Speech impairments can make it hard to communicate. Someone with a speech impairment
may have trouble with:
articulation (production of speech sounds)
voice (pitch, resonance, or loudness)
fluency (flow of speech)
Some kids and teens with speech impairments have oral–motor problems. This
means there's inefficient communication in the areas of the brain responsible for
speech production. Speech impairments also can be:
part of a more general developmental delay
related to medical conditions, such as a hearing impairment, weak muscles around
the mouth, cleft lip
or palate, vocal nodules or hoarseness,
autism, or a breathing
or swallowing disorder
or stammering is a problem that interferes with fluent speech.
Lisping is an articulation disorder. It refers to a specific substitution involving
the letters "s" and "z." A person who lisps replaces those sounds with "th."
Students with speech impairments may:
feel nervous, embarrassed, and frustrated when they're talking in class
have to miss class time to attend speech
therapy programs, in or out of school
use relaxation techniques to help them speak more clearly
need more time to answer oral questions in class or for tests
need seating accommodations, such as sitting in a front row, if their speech problems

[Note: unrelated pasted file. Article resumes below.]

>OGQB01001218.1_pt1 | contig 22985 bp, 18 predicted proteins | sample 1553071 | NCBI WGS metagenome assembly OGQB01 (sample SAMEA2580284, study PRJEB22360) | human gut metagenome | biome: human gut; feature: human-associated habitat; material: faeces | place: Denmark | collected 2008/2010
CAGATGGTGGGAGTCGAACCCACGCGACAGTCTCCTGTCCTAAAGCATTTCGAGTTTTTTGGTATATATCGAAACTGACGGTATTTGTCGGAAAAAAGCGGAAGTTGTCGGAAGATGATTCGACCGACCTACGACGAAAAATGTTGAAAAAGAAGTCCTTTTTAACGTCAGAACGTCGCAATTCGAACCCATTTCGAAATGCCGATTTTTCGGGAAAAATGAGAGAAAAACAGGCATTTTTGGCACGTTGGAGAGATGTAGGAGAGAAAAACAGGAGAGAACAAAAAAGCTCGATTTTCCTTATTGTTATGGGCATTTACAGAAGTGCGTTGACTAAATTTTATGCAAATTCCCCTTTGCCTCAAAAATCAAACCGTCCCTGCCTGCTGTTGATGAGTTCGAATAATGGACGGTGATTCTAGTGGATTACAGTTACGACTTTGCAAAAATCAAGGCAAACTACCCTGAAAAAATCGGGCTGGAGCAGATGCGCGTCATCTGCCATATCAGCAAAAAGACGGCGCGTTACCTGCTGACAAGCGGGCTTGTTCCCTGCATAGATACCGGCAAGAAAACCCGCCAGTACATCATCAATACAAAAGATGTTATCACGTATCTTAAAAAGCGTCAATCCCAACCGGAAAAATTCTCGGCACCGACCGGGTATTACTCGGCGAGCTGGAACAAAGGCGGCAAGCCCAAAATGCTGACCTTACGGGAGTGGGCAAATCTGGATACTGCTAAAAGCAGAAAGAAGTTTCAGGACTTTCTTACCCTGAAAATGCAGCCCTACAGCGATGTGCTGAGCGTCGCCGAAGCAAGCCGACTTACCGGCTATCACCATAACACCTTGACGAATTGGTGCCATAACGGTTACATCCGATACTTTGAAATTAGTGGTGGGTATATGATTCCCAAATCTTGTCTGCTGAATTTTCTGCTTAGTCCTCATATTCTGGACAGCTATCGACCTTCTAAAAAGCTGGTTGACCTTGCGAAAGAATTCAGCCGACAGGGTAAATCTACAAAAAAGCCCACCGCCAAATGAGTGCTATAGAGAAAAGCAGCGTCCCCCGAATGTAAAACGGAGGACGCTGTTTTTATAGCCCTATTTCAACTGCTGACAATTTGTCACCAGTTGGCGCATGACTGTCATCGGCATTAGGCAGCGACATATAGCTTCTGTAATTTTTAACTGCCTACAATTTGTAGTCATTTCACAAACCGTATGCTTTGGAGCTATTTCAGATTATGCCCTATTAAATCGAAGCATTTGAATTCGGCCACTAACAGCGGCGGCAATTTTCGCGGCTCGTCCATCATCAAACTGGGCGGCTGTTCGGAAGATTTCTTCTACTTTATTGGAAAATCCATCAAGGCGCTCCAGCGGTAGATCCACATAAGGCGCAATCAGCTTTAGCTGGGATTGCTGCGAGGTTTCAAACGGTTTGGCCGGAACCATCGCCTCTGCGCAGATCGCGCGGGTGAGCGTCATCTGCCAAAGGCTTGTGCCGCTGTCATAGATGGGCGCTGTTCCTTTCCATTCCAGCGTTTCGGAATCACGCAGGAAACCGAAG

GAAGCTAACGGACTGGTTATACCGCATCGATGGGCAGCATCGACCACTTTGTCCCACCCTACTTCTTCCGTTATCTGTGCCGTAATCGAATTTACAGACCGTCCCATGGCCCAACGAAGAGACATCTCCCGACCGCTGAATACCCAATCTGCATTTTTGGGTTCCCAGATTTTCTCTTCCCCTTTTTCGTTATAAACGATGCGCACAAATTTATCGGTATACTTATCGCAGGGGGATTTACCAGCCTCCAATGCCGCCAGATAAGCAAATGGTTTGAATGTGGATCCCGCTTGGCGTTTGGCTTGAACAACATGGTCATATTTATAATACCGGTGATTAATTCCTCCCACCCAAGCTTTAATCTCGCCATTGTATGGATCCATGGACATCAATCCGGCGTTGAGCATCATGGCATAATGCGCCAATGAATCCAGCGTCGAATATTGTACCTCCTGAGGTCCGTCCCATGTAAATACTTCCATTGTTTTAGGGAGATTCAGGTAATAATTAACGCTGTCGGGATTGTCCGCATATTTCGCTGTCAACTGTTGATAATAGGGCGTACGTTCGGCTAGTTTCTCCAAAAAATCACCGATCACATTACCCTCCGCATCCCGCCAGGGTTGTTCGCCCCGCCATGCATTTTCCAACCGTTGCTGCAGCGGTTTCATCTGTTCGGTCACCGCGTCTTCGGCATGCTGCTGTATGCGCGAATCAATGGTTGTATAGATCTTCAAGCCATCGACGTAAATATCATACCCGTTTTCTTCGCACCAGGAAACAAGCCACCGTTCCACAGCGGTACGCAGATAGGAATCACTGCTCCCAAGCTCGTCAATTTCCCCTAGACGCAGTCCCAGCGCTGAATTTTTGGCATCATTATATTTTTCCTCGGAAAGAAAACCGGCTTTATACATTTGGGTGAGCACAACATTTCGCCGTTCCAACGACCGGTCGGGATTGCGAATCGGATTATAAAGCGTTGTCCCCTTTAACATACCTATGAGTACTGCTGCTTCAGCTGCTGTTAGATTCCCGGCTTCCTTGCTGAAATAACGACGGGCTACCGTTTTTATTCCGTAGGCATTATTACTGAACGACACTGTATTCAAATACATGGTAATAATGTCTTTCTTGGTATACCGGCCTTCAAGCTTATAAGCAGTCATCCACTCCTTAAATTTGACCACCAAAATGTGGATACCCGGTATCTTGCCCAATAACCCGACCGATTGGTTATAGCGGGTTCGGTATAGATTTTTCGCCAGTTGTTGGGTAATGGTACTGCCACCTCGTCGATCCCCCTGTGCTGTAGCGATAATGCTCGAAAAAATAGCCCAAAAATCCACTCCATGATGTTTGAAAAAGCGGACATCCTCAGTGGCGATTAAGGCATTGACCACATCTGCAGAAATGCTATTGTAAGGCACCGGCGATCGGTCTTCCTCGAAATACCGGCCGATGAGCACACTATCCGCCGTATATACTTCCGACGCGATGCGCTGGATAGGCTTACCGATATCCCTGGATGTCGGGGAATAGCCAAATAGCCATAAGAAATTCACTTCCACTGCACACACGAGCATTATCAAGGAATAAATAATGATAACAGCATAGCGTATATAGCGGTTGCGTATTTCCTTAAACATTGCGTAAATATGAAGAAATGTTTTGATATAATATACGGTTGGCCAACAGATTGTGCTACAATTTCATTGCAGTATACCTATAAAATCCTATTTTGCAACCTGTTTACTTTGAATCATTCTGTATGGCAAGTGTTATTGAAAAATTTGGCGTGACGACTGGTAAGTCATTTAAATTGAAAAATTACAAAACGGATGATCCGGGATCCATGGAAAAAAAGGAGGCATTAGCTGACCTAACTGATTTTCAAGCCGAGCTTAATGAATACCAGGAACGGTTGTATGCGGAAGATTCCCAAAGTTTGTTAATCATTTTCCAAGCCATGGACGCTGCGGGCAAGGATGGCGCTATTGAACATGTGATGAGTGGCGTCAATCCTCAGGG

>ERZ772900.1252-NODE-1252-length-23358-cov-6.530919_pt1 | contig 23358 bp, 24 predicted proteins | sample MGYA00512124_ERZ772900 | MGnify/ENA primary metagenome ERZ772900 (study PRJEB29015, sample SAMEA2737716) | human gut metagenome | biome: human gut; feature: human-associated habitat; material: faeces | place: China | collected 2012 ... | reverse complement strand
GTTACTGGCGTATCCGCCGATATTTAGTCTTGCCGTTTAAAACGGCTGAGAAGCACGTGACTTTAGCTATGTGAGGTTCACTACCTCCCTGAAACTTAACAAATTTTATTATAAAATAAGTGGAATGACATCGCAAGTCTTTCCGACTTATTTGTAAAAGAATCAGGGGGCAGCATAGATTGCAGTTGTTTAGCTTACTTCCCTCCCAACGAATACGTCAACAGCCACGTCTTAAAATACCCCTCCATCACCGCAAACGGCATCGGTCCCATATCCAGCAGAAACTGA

are related to a hearing impairment
use assistive technology to better communicate in class
Bullies may target students with speech impairments.
What Teachers Can Do
Speech impairments can isolate students from their classmates. So it's essential
that teachers give students help and support. Be patient when students with speech
impairments are speaking. Be a role model to your other students about the importance
of not interrupting and letting people finish their own sentences.
Ask questions in a way that lets the student give a brief answer, or consider substituting
written work for oral presentations.
Consult with your student's speech therapist, other special educators, or parents
to learn about specific needs. You can also talk privately with the student to find
out what's helpful and what's not.